The Government is today releasing exposure draft legislation that will simplify and modernise the methods used for calculating work‑related car expense deductions.
The current rates and methods for calculating work-related car expenses were set in the 1980s. Nearly 30 years on, with developments in car engine technology, it is timely to update them.
From 1 July 2015, the four existing methods for calculating a deduction for work related vehicle use (cents per kilometre, log book, 12 per cent of original value and one-third actual expenses methods) will be reduced to two — the log book and cents per kilometre methods. Data from the Australian Taxation Office shows that less than 2 per cent of all work related vehicle claims rely upon the calculation methods that are being removed.
Removing these two methods is an important step in reducing the compliance burden on individuals and small business.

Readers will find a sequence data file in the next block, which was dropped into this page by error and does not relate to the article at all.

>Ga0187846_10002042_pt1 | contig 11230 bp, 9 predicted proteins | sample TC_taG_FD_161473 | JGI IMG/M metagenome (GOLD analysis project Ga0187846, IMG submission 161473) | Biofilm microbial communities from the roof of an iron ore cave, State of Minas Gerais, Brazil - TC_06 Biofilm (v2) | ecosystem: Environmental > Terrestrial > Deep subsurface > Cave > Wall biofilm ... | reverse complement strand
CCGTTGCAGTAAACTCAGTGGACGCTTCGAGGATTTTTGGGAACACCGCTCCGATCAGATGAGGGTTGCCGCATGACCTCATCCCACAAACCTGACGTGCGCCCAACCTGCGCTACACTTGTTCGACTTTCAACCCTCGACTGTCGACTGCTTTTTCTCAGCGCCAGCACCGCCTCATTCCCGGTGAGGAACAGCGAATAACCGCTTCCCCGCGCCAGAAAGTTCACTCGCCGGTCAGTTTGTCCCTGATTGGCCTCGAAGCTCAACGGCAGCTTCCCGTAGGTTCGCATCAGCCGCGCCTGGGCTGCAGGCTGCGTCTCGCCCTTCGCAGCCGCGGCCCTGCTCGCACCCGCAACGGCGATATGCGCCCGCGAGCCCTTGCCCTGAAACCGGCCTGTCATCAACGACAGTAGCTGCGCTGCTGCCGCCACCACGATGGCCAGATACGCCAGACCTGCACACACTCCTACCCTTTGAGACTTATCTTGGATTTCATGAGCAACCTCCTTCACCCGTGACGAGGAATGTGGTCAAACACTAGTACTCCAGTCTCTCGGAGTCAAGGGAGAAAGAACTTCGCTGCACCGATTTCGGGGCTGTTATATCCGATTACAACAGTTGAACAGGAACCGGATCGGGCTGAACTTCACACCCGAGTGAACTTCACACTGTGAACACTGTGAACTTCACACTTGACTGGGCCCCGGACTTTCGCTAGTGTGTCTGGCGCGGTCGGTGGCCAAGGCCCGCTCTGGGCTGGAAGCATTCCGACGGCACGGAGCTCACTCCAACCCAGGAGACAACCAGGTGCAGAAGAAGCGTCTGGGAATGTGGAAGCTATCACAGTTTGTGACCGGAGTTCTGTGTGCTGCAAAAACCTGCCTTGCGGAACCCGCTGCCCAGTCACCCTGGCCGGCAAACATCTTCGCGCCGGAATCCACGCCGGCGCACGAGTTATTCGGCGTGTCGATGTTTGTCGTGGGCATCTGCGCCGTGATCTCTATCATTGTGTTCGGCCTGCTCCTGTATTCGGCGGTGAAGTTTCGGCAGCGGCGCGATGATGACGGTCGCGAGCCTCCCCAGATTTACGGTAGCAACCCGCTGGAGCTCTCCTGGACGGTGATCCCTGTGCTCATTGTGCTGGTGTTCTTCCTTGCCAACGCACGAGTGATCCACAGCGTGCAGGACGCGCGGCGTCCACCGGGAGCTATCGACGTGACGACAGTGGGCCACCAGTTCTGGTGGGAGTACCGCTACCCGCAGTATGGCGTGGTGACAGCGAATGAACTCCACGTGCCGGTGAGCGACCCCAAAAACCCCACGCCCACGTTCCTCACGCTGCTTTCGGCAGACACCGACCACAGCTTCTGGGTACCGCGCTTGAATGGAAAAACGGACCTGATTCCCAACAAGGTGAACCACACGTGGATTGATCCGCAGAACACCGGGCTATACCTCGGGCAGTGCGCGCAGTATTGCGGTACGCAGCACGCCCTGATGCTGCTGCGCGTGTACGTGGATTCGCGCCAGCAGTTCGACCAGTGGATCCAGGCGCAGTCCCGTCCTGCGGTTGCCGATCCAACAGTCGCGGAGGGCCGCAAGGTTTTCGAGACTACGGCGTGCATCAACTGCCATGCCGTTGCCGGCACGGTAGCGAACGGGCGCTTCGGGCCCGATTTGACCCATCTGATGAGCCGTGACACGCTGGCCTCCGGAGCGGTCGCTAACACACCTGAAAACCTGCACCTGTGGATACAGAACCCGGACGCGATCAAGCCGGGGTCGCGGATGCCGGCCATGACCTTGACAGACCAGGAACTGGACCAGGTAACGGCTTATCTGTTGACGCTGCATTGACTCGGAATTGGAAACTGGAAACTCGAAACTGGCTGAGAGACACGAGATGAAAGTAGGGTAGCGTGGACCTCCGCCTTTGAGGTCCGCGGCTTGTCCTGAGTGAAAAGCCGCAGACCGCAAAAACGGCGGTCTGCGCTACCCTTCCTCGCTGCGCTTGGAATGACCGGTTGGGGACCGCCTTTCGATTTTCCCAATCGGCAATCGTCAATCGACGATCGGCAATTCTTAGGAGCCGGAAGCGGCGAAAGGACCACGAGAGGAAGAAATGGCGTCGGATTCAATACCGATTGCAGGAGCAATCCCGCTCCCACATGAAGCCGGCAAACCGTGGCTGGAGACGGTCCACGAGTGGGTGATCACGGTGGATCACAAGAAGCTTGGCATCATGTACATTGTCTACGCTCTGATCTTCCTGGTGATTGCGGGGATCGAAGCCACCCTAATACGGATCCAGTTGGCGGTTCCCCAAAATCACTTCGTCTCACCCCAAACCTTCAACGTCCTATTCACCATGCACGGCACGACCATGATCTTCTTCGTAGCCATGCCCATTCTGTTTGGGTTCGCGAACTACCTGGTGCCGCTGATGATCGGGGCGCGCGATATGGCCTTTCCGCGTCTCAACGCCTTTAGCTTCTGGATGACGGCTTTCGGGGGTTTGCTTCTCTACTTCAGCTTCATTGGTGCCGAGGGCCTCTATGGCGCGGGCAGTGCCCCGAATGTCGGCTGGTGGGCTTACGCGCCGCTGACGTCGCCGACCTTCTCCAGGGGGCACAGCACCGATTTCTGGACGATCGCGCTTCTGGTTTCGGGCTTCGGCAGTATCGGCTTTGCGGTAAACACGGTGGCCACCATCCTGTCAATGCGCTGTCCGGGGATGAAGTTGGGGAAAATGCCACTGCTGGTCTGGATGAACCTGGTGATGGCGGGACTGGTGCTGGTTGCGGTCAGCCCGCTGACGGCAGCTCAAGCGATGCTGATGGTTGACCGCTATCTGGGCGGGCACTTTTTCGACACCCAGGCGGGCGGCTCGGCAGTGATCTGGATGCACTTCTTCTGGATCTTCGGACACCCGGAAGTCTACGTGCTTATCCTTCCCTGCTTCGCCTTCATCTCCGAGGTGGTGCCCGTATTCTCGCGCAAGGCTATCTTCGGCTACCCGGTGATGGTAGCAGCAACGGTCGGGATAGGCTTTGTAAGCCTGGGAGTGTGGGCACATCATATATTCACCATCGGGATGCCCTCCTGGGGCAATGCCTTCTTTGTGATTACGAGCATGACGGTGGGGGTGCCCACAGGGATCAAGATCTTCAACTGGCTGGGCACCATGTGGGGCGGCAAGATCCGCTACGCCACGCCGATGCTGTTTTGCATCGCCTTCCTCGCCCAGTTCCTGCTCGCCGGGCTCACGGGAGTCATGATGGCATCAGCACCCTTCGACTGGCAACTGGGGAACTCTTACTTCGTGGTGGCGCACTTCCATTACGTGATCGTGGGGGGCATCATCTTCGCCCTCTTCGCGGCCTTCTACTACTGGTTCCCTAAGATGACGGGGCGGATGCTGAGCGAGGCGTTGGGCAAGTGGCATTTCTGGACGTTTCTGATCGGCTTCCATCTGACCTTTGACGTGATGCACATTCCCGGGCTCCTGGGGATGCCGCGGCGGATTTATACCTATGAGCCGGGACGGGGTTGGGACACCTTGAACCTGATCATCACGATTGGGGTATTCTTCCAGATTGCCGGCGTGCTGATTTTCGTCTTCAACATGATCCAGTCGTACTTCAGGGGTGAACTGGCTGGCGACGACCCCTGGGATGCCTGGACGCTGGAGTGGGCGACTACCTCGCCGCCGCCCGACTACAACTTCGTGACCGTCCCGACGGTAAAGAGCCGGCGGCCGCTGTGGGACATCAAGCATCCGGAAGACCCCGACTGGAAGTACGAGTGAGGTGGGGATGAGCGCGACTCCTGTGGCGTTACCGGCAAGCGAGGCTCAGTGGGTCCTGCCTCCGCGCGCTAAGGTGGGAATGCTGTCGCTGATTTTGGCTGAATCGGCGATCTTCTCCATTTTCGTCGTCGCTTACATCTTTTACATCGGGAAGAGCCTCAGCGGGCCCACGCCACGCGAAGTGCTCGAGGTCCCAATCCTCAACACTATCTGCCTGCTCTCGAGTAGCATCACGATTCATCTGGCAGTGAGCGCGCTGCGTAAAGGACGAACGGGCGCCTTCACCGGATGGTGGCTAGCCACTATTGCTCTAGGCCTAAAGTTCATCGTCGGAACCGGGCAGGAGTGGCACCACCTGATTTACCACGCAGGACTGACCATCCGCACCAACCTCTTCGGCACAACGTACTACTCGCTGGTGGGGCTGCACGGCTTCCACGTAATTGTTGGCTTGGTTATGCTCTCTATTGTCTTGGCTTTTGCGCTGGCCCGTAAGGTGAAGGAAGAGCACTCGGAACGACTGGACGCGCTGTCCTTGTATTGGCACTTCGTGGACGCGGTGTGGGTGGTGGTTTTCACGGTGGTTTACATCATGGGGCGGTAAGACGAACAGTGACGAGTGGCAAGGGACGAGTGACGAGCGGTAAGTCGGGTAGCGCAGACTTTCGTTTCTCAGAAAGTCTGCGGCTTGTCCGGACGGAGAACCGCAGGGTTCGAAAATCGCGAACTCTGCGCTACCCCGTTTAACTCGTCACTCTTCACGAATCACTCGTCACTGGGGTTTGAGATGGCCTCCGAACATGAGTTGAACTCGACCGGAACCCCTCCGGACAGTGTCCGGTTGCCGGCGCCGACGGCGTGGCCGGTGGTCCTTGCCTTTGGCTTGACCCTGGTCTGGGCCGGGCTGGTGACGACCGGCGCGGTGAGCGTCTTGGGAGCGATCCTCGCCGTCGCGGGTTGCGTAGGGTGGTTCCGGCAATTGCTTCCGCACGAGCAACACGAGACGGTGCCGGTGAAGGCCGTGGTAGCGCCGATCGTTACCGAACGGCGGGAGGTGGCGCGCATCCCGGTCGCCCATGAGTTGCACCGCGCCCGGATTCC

In addition to removing these two methods, the Government will update the cents per kilometre method by replacing the three existing rates with a single rate of 66 cents per kilometre for all engine sizes. This reflects more efficient modern engines and contemporary data on vehicle costs. The new rate of 66 cents for all cars reflects the projected average running costs of the top five most popular vehicles sold. By removing the link to engine size, all types of cars, including hybrids and electric vehicles, will be eligible to use this method. The Commissioner of Taxation will have the power to update the rate as appropriate into the future.
There is no change to the principle that work related car expenses are deductible and no impact on salary packaged cars.
Submissions are invited on the exposure draft legislation and explanatory material which are now available on the Treasury website.
Submissions close on 5 August 2015.